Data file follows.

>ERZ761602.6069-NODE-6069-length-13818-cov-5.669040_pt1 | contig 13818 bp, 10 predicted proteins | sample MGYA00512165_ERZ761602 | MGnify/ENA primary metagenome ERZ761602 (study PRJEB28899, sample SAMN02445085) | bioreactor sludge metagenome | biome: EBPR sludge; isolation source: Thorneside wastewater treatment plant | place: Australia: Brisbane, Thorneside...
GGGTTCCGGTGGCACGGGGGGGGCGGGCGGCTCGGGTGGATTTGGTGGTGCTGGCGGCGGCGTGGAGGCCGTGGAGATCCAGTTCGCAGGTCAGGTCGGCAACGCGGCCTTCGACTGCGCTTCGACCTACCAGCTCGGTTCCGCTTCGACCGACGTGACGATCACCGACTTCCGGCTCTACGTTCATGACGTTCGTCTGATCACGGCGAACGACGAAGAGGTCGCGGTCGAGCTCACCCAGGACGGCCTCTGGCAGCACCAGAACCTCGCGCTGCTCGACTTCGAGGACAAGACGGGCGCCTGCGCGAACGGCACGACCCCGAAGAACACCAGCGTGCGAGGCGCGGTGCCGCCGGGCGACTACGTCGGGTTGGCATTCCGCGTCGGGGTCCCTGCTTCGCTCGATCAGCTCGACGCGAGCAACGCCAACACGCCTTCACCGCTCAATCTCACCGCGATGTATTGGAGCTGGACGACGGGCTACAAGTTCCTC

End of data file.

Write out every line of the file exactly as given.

>ERZ761602.6069-NODE-6069-length-13818-cov-5.669040_pt1 | contig 13818 bp, 10 predicted proteins | sample MGYA00512165_ERZ761602 | MGnify/ENA primary metagenome ERZ761602 (study PRJEB28899, sample SAMN02445085) | bioreactor sludge metagenome | biome: EBPR sludge; isolation source: Thorneside wastewater treatment plant | place: Australia: Brisbane, Thorneside...
GGGTTCCGGTGGCACGGGGGGGGCGGGCGGCTCGGGTGGATTTGGTGGTGCTGGCGGCGGCGTGGAGGCCGTGGAGATCCAGTTCGCAGGTCAGGTCGGCAACGCGGCCTTCGACTGCGCTTCGACCTACCAGCTCGGTTCCGCTTCGACCGACGTGACGATCACCGACTTCCGGCTCTACGTTCATGACGTTCGTCTGATCACGGCGAACGACGAAGAGGTCGCGGTCGAGCTCACCCAGGACGGCCTCTGGCAGCACCAGAACCTCGCGCTGCTCGACTTCGAGGACAAGACGGGCGCCTGCGCGAACGGCACGACCCCGAAGAACACCAGCGTGCGAGGCGCGGTGCCGCCGGGCGACTACGTCGGGTTGGCATTCCGCGTCGGGGTCCCTGCTTCGCTCGATCAGCTCGACGCGAGCAACGCCAACACGCCTTCACCGCTCAATCTCACCGCGATGTATTGGAGCTGGACGACGGGCTACAAGTTCCTC